Surveillance Technology & the Global Decline in Democracy
As President Biden’s Summit of Democracy highlighted, it’s a dark time for democracy worldwide. Since 2020, the number of countries headed towards authoritarianism has outnumbered those headed towards democratic freedom, while the number of “backsliding democracies” have doubled in the last decade. The United States and its allies have been responsible for the lionshare of this past decade’s democratic downturn, while only 17% of the world called American democracy worth emulating.
These grim facts beg two questions: First, to what extent is the authoritarian-democratic framing useful for addressing global declines in freedom and democracy? And second, how can the United States lead by example in shoring up democracy globally?
These questions are larger than any one person can answer, but this past year I led an FAS research effort exploring how these questions intersect with the world of technology. The project was motivated by the fact that surveillance technology has already been used to track Muslim Uyghurs in the Xinjiang Province of China, dismantle years-long organizing efforts of tens of thousands in Uganda, and wrongfully arrest black and brown people across the United States. It asked the simple question: what will democracy and human rights look like in the next 10-15 years, as the second half of the world gains access to the Internet? From the ACLU to Palantir Technologies, I spoke with over 40 surveillance industry experts, activists, leading scholars, senior government officials, foreign policy experts, and decorated police chiefs to find answers. I came away with four reflections particularly relevant for the Summit of Democracy’s Year of Action.
- First, while surveillance-tech has virtually inoculated the modern authoritarian against internal revolts — it’s greatest vulnerability — we should pay less attention to the model of governance (e.g., authoritarian vs. democracy) and more attention to the resulting global uptick in “digital repression”. Rather than focus on from which authoritarian country surveillance-tech originates, or to which country, this new frame allows for a more incisive investigation that demands detail on how and why the technology was developed and used. This maps more effectively onto a world where China is a leading but not sole supplier of surveillance-tech, and countries like India are a source of demand.
- Second, the surveillance-tech industry is globalized with virtually no accountability into how a vendor develops and exports or how law enforcement acquires and deploys the technology. Companies could export adapted versions of the ethnicity-specific algorithms used in Xinjiang, while thousands of U.S. law enforcement entities have contracted with surveillance systems under serious criticism for being racist. Several industry representatives have reflected in interviews that “self-regulation will not work.”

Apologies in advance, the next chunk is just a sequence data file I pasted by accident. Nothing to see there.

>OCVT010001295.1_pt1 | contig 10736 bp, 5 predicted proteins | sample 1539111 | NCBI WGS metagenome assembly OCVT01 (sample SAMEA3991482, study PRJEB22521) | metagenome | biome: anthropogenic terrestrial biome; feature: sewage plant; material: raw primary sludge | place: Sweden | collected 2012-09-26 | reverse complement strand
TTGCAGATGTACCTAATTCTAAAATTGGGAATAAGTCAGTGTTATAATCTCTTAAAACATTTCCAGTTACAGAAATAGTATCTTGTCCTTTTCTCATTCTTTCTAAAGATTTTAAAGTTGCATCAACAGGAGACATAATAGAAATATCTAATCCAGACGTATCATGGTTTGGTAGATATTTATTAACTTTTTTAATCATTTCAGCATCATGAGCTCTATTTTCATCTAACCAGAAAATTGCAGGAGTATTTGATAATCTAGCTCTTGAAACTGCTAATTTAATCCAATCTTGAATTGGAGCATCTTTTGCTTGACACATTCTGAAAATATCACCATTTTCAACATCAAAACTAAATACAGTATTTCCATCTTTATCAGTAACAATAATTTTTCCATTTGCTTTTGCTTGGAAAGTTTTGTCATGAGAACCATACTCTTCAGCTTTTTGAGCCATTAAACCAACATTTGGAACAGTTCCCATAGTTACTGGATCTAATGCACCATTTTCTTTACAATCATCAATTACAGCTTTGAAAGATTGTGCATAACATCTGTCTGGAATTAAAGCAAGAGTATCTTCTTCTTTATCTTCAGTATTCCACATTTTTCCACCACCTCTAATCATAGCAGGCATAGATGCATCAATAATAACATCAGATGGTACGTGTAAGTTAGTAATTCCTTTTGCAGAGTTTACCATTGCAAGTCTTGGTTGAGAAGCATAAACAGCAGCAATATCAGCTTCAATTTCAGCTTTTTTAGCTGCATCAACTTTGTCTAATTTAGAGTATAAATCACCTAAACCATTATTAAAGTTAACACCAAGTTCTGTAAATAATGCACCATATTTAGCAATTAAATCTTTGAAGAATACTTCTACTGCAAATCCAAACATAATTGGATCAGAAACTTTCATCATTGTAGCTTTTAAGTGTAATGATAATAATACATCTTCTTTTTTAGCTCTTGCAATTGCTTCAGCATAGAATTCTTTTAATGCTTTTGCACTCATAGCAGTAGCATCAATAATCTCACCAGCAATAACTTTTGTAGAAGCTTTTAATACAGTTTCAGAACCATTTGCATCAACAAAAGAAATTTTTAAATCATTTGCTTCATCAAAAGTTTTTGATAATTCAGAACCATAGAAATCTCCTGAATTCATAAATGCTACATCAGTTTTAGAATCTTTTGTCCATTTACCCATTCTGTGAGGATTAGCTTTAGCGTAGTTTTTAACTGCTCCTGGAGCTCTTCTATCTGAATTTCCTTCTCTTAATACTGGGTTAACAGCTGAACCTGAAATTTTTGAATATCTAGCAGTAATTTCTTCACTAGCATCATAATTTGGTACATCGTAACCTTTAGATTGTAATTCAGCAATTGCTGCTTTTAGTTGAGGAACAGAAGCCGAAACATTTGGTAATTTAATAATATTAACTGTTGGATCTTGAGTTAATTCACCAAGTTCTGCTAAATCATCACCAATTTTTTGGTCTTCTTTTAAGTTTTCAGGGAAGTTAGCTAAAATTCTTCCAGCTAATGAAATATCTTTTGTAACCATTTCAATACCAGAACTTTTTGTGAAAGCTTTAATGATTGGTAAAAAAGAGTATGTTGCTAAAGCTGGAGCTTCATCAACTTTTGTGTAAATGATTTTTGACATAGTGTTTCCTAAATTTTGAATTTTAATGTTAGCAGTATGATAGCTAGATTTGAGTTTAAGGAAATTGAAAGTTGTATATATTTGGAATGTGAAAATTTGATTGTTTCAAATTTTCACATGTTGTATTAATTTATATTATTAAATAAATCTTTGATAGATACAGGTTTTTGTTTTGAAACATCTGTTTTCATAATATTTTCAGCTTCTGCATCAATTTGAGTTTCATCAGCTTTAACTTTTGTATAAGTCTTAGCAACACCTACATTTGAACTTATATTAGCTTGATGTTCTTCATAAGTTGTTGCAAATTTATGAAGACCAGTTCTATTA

- Third, 15 U.S. cities are beginning to lead by example using “surveillance ordinances,” legislation that mandates the general public be informed about how a proposed technology will be used before any funding, acquisition, and deployment decisions are made. In Oakland, CA for example, these ordinances have created a Privacy Advisory Commision that’s brought trust over the use of surveillance-tech and in a toxic citizen-police relationship. Surveillance ordinances represent an approach to be expanded in the United States and across the world, fitted to less- and more-resourced city structures or different legal systems with the core idea of extending government transparency and citizen input into the local acquisition and deployment of surveillance-tech.
- Fourth, from innovation to export controls the United States must collaborate with democratic allies to guide the industry development towards more privacy-protective, responsible versions of surveillance. For example, the United States could use the Summit’s Export Controls and Human Rights Initiative to spearhead collaboration on how to structure end-use considerations over human rights violations, and then work outside the initiative to create a new alternative to the slow-moving Wassenaar Arrangement. Similarly, the United States could leverage the international series of grand challenges on democracy-affirming technologies to explore proof-of-concepts for continuous internal software visibility into how surveillance-tech is used and to lock lock operations in cases of misuse. Overtime, such features may become standards of export, placing greater onus on industry to remain aware over how their products are used.
The world is trending towards inducing more digital repression, especially with so many of those gaining access to the Internet belonging to minority or marginalized communities. However, scaling new democratic oversight approaches—from surveillance ordinances to export controls to innovation challenges—could form the anchor for the U.S. to lead by example in the 21st century.
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